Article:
No, there aren’t any Kangaroos in the background, and good old Mona isn’t flanked by gum trees. In fact, the Australian copy of Da Vinci's Mona Lisa, which is about to go on show at the National Library of Australia in Canberra, is almost as good as the real thing – perhaps even better if you hail from the “land down under”.
Painted by Adelaide-born artist Mortimer Menpes between 1900 and 1909, the painting, created two-thirds smaller than the original, was produced by the artist in response to a demand for international art at a time when Australians didn’t have access to the works of the great European Masters.
Menpes, a protégé of James McNeill Whistler, didn’t stop with his reproduction of Da Vinci's masterpiece – he produced a 38-piece collection of works which he donated to the Commonwealth Parliamentary Library, Australia's earliest national cultural institution. Included in the collection are paintings by Rembrandt, Gainsborough, Bellini, Rubens and Velasquez.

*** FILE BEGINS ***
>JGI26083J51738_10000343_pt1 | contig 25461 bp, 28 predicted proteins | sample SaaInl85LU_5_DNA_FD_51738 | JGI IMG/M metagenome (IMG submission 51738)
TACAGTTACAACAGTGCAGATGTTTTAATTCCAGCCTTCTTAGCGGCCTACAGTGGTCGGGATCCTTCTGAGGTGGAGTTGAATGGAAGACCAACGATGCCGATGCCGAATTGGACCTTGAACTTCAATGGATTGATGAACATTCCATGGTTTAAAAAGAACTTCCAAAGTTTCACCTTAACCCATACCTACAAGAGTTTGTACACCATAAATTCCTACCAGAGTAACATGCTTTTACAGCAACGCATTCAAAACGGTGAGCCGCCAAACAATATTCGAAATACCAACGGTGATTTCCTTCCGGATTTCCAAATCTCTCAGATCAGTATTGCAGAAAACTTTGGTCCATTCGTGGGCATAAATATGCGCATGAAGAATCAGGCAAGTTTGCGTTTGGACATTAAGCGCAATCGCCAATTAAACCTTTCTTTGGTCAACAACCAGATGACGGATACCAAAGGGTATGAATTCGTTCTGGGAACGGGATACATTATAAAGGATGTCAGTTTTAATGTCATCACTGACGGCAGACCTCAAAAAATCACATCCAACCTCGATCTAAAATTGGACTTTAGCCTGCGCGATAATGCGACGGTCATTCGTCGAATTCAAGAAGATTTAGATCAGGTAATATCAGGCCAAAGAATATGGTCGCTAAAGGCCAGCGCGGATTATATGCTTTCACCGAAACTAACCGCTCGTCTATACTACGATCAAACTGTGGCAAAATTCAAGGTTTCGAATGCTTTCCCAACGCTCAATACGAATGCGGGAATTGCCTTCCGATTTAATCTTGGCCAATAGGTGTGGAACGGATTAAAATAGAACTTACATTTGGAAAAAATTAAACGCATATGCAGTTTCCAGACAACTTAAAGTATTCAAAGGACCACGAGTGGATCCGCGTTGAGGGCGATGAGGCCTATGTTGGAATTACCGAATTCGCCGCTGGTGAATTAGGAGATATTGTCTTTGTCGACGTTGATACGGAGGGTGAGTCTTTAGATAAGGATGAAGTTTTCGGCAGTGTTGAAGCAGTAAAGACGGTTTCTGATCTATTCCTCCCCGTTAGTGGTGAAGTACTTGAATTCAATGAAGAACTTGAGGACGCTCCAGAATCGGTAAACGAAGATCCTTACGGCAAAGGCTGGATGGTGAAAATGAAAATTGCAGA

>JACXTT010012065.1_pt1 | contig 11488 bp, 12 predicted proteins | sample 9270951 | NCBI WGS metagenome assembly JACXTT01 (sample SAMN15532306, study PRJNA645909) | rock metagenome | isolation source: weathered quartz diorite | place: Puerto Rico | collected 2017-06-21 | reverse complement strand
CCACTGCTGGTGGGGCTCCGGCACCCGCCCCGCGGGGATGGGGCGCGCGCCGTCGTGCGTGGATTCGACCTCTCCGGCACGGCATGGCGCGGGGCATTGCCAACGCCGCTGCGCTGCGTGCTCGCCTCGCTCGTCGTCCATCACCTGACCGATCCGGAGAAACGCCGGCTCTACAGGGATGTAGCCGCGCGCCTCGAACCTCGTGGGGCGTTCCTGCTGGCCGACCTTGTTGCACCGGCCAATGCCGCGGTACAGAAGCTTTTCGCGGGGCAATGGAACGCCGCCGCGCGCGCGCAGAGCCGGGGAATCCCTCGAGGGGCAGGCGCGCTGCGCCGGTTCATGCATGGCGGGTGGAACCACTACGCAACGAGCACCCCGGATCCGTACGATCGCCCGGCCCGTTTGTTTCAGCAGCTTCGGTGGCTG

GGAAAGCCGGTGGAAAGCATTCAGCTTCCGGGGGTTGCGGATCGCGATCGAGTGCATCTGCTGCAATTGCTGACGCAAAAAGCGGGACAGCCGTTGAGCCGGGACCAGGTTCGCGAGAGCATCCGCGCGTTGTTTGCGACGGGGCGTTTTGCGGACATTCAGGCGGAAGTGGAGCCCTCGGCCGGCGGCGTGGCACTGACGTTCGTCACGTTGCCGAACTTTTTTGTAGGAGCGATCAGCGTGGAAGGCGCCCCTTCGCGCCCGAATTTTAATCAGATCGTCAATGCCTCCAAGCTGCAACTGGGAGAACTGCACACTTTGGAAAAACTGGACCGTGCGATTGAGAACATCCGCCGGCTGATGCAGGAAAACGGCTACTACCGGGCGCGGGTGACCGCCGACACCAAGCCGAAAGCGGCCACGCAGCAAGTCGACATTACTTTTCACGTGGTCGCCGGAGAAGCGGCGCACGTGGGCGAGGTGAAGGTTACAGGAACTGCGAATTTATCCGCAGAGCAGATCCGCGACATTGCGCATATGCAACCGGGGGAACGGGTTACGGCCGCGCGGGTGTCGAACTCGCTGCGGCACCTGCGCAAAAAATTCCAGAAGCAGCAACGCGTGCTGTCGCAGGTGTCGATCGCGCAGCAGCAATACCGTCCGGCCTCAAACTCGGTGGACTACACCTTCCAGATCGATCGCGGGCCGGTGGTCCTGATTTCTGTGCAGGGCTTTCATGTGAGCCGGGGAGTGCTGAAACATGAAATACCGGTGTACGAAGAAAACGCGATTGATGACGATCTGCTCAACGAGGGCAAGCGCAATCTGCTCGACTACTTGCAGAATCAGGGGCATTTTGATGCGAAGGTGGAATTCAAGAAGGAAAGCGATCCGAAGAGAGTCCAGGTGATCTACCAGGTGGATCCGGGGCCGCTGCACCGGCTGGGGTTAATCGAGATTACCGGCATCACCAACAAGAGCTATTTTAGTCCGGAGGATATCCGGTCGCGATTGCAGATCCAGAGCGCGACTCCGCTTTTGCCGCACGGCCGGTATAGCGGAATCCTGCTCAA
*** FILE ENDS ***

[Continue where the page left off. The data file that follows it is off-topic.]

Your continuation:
According to his obituary published in the Sydney Morning Herald and written by Thea Cowan, “Menpes strolled around the galleries of Europe deciding which of the pictures of the old masters he should reproduce. His search led him to Russia, where the Czar showed him the famous Rembrandts at the Hermitage. When he returned, enthusiastically the Menpes family set to work to publish reproductions.”
A press release from the office of Arts Minister Simon Crean, who today inspected the Australian copy of the Mona Lisa as Library preservation experts prepared it for display, states that “Menpes talent was recognised when he became a protégé of British Master James McNeill Whistler and his copies are regarded as skilful and convincing in their execution.”
Now worth close to $1 million, the 38-work collection was featured in The Great Masters by Mortimer Menpes exhibition at the National Library of Australia in 2002 which attracted 22,000 visitors.
Menpes' Mona Lisa will join the National Library of Australia's NLA to Z exhibition at the Treasures Gallery from early December 2012.